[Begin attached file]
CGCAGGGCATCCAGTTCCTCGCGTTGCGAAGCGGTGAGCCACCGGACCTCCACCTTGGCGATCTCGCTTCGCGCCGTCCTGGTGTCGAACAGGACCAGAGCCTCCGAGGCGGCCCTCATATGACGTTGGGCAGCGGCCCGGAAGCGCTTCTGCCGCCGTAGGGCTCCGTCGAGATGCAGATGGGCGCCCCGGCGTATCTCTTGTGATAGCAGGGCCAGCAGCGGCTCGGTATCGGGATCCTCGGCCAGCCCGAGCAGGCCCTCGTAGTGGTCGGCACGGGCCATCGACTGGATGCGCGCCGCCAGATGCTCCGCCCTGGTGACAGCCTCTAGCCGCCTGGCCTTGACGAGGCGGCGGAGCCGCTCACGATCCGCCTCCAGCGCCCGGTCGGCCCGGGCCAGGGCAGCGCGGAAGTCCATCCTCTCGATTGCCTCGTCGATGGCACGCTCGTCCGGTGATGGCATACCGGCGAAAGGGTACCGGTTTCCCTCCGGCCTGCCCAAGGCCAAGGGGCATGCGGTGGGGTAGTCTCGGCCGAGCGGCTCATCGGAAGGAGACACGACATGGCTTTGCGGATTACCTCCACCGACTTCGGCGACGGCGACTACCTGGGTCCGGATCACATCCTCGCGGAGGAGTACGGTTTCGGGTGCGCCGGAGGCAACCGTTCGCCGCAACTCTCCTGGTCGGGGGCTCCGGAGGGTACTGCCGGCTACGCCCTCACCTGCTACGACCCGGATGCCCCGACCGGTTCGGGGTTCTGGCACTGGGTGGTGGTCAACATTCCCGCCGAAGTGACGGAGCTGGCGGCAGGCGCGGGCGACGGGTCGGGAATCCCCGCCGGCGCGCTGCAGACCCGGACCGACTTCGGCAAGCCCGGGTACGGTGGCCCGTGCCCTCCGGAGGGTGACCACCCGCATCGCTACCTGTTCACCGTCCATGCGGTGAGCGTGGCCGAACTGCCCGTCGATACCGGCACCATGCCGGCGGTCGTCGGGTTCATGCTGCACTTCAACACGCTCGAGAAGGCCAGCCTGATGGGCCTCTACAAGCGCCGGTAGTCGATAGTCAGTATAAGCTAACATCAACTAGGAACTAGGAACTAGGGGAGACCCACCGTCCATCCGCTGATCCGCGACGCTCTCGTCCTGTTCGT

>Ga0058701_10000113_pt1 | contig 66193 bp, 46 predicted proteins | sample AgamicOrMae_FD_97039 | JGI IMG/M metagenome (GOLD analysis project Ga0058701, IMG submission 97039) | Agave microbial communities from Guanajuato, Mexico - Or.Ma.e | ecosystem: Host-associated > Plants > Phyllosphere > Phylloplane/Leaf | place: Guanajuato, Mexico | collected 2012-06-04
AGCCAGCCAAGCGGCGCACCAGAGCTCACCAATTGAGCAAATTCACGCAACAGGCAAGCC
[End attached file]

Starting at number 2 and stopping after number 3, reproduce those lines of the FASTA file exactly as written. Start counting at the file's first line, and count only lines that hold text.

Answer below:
>Ga0058701_10000113_pt1 | contig 66193 bp, 46 predicted proteins | sample AgamicOrMae_FD_97039 | JGI IMG/M metagenome (GOLD analysis project Ga0058701, IMG submission 97039) | Agave microbial communities from Guanajuato, Mexico - Or.Ma.e | ecosystem: Host-associated > Plants > Phyllosphere > Phylloplane/Leaf | place: Guanajuato, Mexico | collected 2012-06-04
AGCCAGCCAAGCGGCGCACCAGAGCTCACCAATTGAGCAAATTCACGCAACAGGCAAGCC